The following extended feature is adapted from 'Sun, Steel & Spray - A history of the Victoria Falls Bridge', researched and written by Peter Roberts and first published in 2011. The book is available to order online through Amazon and specialist book suppliers.
Sir Charles Metcalfe, the famous engineer, has just returned to this country from the scene of his latest triumph - a canyon on the boundary of Rhodesia, discovered by David Livingstone fifty years ago, where occurs a cataract that dwarfs Niagara. At Victoria Falls the Zambesi River rears over four hundred feet of perpendicular cliff, sending up fine columns of spray that attain an altitude of three thousand feet, and make a heavy rain that descends always on the surrounding, landscape. Among politicians, financiers, engineers, and travellers there was keen competition for the privilege of a few words with Sir Charles. I was so fortunate, however (writes a correspondent of the London 'Daily News' of May 10th) as to monopolise a little of his time.
"But," he laughed, "nothing in the way of a formal interview, if you please."
"You will say," I pleaded, "just one word about the famous bridge?"
"It has been 'built," said Sir Charles, "in record time, with record accuracy, and, I should think, at record cost."
"And what of the country thus opened up?"
"The country north of the bridge is better even than the country south of the bridge. It is extremely well watered. The soil is good and there is excellent pasture for cattle. Then, of course, there is great mineral wealth."
"What do you think of the falls?"
"There is nothing like them in the world. You cannot describe them they must be seen."
"Does the bridge mar the view?"
"Not in the least. If you are in Rain Forest, or looking at the Falls from their immediate vicinity, you are not conscious of the presence of the bridge. Indeed, it is difficult to see the Falls and the bridge at the same time."
"Is the climate of the country good?"
"Yes. This one fact will prove it. The survey party, great as were the hardships they were compelled to suffer, experienced no ill-health during the whole of their labours."
From the engineer who has built the bridge, I turned to Mr G. A Hobson, who designed it." Is it actually finished?" I asked him.
"Practically, and to all appearance," he replied, "but 80,000 rivets have still to be put in."
"Was the site a difficult one?"
"Difficult! It was an ideal site. What harder rock could you have than basalt? There was no element of chance or uncertainty about the building of that bridge. There it is and nothing can harm it."
"Yes, perhaps an earthquake might, but nothing else, I fancy."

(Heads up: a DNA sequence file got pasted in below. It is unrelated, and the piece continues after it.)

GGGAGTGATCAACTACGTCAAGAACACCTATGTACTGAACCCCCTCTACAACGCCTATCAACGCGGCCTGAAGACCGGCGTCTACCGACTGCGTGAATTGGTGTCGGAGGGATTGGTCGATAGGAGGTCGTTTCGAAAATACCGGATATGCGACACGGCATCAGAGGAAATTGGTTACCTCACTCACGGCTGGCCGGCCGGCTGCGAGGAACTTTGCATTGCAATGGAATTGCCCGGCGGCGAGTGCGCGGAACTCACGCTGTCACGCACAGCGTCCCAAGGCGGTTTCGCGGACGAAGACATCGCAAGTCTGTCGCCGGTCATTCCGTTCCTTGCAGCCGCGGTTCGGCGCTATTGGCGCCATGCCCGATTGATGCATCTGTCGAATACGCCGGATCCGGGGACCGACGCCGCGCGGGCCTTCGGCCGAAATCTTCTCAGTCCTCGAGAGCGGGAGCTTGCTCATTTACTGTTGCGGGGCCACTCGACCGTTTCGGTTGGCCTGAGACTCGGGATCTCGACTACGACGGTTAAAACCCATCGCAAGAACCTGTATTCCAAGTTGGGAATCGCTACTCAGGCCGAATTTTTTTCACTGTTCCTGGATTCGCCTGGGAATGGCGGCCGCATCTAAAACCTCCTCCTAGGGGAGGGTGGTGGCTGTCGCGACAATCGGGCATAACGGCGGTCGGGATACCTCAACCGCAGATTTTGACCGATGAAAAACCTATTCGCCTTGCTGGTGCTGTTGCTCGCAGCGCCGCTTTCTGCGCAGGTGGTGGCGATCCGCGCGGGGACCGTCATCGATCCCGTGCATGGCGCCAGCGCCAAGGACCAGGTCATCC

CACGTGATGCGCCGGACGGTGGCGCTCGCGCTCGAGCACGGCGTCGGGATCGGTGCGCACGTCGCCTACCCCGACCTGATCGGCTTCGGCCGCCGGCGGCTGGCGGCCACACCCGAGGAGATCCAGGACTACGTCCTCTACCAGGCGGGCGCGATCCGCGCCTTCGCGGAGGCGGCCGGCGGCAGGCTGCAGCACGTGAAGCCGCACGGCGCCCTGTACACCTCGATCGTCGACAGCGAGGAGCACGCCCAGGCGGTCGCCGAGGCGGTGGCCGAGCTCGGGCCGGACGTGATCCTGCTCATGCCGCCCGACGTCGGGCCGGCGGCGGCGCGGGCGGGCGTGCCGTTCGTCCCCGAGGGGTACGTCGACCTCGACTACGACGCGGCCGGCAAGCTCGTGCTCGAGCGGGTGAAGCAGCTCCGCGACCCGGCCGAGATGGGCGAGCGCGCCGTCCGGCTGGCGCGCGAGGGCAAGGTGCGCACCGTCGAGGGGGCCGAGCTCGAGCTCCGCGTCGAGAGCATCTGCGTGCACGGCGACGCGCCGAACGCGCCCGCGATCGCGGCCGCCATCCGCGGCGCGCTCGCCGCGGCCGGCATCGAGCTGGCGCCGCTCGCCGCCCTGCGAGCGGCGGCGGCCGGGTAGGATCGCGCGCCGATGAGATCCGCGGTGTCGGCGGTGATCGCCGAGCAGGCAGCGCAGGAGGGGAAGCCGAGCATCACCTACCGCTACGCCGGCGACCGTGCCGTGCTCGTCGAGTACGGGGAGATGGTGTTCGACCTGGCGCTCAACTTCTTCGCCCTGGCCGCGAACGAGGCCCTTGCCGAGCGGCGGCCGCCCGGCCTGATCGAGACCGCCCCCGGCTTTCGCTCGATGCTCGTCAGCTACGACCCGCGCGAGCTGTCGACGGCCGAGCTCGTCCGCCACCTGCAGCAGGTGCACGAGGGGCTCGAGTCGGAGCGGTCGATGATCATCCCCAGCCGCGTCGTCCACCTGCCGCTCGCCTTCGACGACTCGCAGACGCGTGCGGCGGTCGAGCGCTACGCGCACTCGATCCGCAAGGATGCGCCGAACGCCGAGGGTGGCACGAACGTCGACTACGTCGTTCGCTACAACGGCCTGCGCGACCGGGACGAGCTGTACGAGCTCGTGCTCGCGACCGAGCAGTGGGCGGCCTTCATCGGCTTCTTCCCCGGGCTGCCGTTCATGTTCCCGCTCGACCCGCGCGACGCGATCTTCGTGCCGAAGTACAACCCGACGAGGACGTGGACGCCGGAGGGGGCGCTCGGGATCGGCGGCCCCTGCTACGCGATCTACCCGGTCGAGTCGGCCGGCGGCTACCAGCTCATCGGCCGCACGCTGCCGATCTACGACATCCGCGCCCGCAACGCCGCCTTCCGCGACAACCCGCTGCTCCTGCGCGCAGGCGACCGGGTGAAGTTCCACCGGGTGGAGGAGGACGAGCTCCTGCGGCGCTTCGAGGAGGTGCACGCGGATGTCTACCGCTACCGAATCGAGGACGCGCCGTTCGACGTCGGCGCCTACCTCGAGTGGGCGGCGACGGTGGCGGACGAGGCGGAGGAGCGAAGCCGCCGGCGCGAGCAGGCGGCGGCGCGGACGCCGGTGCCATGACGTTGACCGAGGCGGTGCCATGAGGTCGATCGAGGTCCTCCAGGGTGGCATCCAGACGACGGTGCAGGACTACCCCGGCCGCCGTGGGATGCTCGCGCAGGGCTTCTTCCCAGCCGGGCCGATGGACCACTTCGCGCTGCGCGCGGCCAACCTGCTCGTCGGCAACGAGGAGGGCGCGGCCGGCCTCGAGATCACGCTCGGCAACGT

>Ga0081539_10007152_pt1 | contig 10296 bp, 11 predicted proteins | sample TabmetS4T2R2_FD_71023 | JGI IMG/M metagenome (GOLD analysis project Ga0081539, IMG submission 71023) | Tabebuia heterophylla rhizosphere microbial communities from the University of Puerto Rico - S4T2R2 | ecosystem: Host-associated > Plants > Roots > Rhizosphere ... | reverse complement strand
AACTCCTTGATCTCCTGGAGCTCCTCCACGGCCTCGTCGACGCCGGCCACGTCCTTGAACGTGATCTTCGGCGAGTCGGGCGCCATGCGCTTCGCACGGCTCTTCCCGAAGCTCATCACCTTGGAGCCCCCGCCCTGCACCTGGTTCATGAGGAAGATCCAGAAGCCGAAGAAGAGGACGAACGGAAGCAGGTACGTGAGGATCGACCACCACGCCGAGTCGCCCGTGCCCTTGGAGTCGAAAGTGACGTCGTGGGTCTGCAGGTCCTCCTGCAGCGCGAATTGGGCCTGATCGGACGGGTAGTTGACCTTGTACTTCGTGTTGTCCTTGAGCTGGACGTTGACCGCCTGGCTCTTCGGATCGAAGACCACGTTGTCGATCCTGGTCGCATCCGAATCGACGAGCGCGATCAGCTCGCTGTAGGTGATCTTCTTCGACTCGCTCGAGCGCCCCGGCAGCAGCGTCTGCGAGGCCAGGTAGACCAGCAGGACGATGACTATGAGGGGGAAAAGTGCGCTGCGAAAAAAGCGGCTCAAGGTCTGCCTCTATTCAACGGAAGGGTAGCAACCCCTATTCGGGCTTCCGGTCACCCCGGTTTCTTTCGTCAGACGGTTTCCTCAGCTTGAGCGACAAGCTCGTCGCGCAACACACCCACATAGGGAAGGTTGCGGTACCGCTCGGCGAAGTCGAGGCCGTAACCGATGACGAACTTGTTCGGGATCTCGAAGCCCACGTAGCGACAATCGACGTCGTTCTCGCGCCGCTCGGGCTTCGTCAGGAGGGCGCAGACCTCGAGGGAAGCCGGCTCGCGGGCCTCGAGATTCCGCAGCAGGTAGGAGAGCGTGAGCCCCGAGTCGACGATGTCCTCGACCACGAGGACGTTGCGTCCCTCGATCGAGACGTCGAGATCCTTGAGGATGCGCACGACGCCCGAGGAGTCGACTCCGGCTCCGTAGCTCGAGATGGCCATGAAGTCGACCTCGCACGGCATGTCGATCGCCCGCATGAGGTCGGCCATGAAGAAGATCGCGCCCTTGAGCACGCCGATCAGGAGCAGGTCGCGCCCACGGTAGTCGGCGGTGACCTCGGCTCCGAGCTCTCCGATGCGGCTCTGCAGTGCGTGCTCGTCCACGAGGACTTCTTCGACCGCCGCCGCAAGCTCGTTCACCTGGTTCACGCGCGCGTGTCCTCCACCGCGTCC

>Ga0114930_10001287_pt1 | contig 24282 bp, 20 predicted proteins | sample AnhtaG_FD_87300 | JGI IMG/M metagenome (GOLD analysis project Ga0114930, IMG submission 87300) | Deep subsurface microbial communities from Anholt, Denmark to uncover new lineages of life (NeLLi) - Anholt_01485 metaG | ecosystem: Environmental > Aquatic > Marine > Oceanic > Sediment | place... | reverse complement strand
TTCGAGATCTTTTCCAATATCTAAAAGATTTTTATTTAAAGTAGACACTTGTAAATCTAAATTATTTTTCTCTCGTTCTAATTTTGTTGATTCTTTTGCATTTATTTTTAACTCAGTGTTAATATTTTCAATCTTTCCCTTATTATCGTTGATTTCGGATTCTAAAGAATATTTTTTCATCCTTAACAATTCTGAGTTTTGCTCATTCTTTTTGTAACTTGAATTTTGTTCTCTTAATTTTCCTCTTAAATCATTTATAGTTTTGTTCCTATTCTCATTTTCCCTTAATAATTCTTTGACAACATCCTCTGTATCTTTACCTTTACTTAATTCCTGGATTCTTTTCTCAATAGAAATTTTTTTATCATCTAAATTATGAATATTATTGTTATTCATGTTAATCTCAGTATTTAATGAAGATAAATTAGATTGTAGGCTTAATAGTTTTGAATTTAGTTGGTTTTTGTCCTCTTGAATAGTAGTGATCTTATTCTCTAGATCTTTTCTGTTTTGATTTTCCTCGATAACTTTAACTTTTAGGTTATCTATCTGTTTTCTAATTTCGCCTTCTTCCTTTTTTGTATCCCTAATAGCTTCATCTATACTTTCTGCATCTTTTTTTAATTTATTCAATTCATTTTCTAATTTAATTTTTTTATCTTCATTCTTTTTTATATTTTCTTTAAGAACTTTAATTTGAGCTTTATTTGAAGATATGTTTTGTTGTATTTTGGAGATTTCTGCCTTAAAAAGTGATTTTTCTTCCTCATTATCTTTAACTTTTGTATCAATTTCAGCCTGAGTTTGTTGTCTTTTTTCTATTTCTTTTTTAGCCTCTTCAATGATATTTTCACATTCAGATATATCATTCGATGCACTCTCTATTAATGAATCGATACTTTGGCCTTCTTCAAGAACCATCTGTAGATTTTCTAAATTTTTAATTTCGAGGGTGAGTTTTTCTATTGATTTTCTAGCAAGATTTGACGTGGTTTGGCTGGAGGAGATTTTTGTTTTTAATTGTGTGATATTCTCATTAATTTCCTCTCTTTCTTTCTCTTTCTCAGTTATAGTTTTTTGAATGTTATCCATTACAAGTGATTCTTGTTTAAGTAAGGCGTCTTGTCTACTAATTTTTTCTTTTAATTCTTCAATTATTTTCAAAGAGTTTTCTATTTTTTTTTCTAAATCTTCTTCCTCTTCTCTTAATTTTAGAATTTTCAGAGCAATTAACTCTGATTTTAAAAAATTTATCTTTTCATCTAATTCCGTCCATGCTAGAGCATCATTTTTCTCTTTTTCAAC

"What has it cost?"
"And how long will it last?"
"If proper care is taken it will last a century or so. If proper care is not taken, it won't."
"Paint, care, and attention. There are no concealed parts; the eye can see and the paint brush can reach every inch of the bridge."
"Need a great piece of engineering like this bridge ever end its life? Cannot it be replaced, piece by piece?"
"No. The end of its life must inevitably be reached in time."
"Have you known of a bridge suffering from senile decay?'
"Yes. There was the Victoria Bridge at Montreal, for instance, though in that case, as in so many others, it wasn't exactly the bridge's own fault that it became too old for service. Since it was built the weight of locomotives had gradually increased, until at last the burden of rolling stock was more than the bridge would bear."
"In the Zambesi bridge have you allowed for a further possible development in the type of locomotive?"
"No. For the limit of the carrying power of a railroad has beers reached. But we have made the bridge fully equal to the strain of the heaviest existing engines."
"How many engineering records has the bridge broken?"
"I will tell you one," laughed Mr Hobson, "that it hasn't broken. An American journalist came to me and asked if it wasn't the largest bridge in the world. Of course; it is very far from being that. One of the most interesting phases of the work was the initial one of getting the material across. For half the bridge was built out from either side. I think you can speak of our cableway as a record one. A stout steel cable, 870 feet long, was drawn across the ravine, being fixed to a steel tower on either side. A carriage, driven by electricity and with a carrying capacity of five tons, carried across the sections of half the bridge, as well as rolling stock, and all the material for fifty miles of railway."
"How far does the railway extend north of the bridge?'
"For sixty miles. By the end of June one hundred miles will have been constructed. Then we shall go on for 260 further miles, to Broken Hill, in Northern Rhodesia. By what route the continuation of the line will reach Cairo is a matter still under consideration."
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